Nvidia’s acquisition of Arm still faces regulatory and licensing challenges, and in a webcast on Sept. 14, Jensen Huang, Nvidia CEO, addressed issues surrounding competition as well as licensing to China once the deal completes.
The deal has been in the talks for months and has made nearly everyone wonder about its regulatory well-being. Would owning the design of the chip manufacturer grant Nvidia too much power in the AI market, an area the company’s already aggressively attacking with its graphics processors? Although questions still linger over regulatory decisions, Nvidia maintains that it would continue to be vendor-neutral. Huang says that the Arm purchase will benefit Arm partners by offering even more IP than before.
“We would like to offer the number one, to keep the business model exactly as it was before. Open and fair. And in fact, offer all of those all of our customers even more IP, I think is going to be very exciting,” said Huang.
Nvidia has had previous ventures in low-powered system-on-chips (SoC) using Arm processors. For example, the Nvidia Tegra SoC, currently powers the Nintendo Switch gaming console. Although the Arm acquisition can appear like a move into mobile, Nvidia’s foremost goal is to leverage it to expand its presence in the enterprise AI market space. Bringing Arm under its wing could see the company melding its technologies from both its graphics and processor segment to accelerate its AI ventures.
Arm, previously known as Advanced RISC machine, doesn’t actually make its own chips. Instead, it lets chip manufacturers borrow its processor architecture (and its associated instruction set) through licensing agreements and collect royalties. Qualcomm, Apple, Samsung, Nvidia and many others all produce system-on-chip (SoC) based on Arm’s processor cores.
According to Digitimes, Arm generated US$1.8 billion in revenue in 2019 and US$1.0 billion in the first half of 2020. Despite its lucrative outlook, SoftBank had to sell Arm to recuperate its losses in defunct startups.
Arm also grants a degree of flexibility in architecture customization. Chipmakers can modify Arm’s processor designs and brand them as their own. A poignant example is Qualcomm’s Kryo CPU cores that are modified versions of Arm Cortex.
The deal has been in the talks for months and has made nearly everyone wonder about its regulatory well-being. Would owning the design of the chip manufacturer grant Nvidia too much power in the AI market, an area the company’s already aggressively attacking with its graphics processors?
In March, Nvidia acquired Mellanox, a network and interconnect company, for US$6.9 billion. According to the press brief, Mellanox interconnects can be found in over 250 of today’s top 500 fastest supercomputers and have a presence in every major cloud service provider and computer maker.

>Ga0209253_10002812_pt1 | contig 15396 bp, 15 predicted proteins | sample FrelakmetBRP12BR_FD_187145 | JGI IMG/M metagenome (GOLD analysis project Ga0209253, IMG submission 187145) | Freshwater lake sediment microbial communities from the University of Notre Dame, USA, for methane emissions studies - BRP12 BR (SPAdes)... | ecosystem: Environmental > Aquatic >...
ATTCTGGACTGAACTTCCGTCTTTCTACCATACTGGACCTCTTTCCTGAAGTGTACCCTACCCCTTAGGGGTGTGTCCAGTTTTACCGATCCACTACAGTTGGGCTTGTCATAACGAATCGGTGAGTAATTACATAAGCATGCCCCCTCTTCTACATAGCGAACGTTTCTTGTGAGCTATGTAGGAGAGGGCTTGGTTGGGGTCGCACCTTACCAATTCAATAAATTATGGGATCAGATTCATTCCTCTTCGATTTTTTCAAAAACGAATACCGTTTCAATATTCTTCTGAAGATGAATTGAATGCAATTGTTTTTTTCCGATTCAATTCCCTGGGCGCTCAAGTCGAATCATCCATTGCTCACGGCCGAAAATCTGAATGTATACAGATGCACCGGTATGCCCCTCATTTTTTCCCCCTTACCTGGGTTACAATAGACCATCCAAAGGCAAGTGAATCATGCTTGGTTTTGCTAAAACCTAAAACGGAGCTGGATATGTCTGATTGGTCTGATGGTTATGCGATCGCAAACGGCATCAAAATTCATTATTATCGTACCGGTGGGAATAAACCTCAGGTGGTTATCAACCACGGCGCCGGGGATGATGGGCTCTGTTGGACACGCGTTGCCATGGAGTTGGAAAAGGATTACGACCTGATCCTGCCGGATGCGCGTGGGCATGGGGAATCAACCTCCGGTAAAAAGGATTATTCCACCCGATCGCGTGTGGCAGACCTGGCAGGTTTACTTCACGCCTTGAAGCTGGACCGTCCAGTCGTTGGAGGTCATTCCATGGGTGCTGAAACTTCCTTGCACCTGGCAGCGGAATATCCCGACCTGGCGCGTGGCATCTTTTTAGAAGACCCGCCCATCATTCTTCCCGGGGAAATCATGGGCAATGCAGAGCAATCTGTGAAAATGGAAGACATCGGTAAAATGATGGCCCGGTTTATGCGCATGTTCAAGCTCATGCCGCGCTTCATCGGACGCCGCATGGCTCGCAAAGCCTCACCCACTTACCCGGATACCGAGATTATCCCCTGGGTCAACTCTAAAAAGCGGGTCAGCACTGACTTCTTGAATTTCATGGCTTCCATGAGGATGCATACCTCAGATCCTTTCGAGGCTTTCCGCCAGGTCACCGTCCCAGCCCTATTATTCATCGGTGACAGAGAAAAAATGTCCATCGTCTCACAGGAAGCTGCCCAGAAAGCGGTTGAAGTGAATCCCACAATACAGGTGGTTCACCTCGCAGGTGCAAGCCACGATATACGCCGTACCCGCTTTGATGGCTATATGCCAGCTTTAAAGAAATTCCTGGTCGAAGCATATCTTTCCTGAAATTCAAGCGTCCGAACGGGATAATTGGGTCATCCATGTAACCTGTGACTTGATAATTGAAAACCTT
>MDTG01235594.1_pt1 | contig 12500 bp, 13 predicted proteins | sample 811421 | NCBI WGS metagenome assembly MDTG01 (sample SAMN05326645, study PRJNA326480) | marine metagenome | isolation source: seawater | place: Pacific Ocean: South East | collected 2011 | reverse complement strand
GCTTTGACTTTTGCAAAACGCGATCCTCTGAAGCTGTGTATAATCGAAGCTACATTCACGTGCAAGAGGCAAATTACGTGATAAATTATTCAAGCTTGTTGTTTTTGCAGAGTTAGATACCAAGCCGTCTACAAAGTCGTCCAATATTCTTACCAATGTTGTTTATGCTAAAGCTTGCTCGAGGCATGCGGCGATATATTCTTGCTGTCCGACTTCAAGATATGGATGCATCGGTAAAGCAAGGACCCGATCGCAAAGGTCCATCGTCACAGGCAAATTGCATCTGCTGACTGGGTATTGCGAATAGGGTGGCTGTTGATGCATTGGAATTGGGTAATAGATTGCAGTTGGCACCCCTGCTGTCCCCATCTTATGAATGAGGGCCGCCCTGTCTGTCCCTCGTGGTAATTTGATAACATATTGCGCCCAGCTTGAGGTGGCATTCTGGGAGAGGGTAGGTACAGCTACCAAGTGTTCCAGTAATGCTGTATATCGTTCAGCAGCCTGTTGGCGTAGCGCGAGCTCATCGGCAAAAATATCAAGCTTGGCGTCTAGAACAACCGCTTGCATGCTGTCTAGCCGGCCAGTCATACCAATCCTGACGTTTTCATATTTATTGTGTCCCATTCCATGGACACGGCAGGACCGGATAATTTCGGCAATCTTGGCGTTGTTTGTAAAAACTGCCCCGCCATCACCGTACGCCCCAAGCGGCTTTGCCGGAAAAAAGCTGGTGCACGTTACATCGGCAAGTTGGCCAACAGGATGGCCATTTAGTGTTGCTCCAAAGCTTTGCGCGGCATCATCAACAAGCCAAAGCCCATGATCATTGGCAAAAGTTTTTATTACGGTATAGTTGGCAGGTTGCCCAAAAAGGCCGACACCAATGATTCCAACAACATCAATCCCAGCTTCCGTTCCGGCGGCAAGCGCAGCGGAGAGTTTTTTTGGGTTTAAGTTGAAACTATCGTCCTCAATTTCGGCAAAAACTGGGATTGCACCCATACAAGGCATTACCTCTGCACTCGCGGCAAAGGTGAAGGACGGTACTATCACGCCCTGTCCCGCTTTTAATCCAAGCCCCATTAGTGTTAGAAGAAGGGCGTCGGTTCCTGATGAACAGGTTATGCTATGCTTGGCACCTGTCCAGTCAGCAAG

With the acquisition now complete, Nvidia has three computing platforms: Arm for CPUs, Nvidia’s graphics for hardware-accelerated tasks and AI, and Mellanox for the network.
Nvidia’s goal is, of course, to drive its data centre products by creating a fully integrated system. In an investor’s call, Huang touted Nvidia’s capability to develop Arm with its other products to be its greatest advantage. By combining with its other technologies, Huang says Nvidia can succeed where other companies have failed in carving out a space for Arm in the servers processors market.
“For the very first time, we’ll be able to create a choice for the data centre world that is absolutely world-class that is complete, the fully integrated, fully developed and optimized stacks, and as result data centres, whether it’s in the cloud, for whatever applications, or in the enterprise or at the edge to take advantage of this fully optimized stack.”
In addition to data centres, giving Arm customers access to Nvidia IPs can also drive Nvidia’s graphics and AI business. Huang highlighted that Arm sold 22 billion chips in 2019, while Nvidia sold millions. The contrast in volume sold opens a lucrative market for Nvidia to tap into.
“The simple way that we’re thinking about it is ‘wouldn’t be great if Nvidia IP, Nvidia GPU cores and AI cores were made available through that network and customers could take advantage of it?’” said Huang.
With trade tension between China and the U.S. at an all-time high, U.S. and Chinese technology companies are facing major roadblocks when trying to do business. The U.S. banned Huawei, China’s largest technology company, from its 5G networks due to security concerns. It subsequently prohibited semiconductor fabs that use U.S. patents from manufacturing chips to Huawei. The ban caused the Taiwanese semiconductor manufacturing company (TSMC) to stop its business with Huawei, setting an example of how IP can be used to control business.
As such, investors and Arm customers are worried about potential business restrictions when Arm transitions from a Japanese to a U.S.-owned company. They worry that the exchange of hands could see licenses being restricted from Arm partners in China. Nvidia reassured its customers that it will continue to develop IPs in the U.K.
“The important thing to realize is that the company ownership of the IP is not the relevant issue,” said Huang. “The origin of the IP is the relevant factor in export control. The IP of Arm was originally created, developed over three decades in Cambridge… and so the IP will essentially stay in the UK. The headquarters of Arm will be in the UK. We’re going to continue to advance the technology in the UK in Arm. In Arm, in Cambridge…is a pool of some of the finest computer scientists in the world, so of course, we’re going to continue to invest there and build there. So the origin of the technology won’t change…the fact that that Arm now belongs to an American company versus a Japanese company, that doesn’t change export controls in any way.”
The deal is expected to close in 18 months after a regulatory review by the U.S., E.U., and China.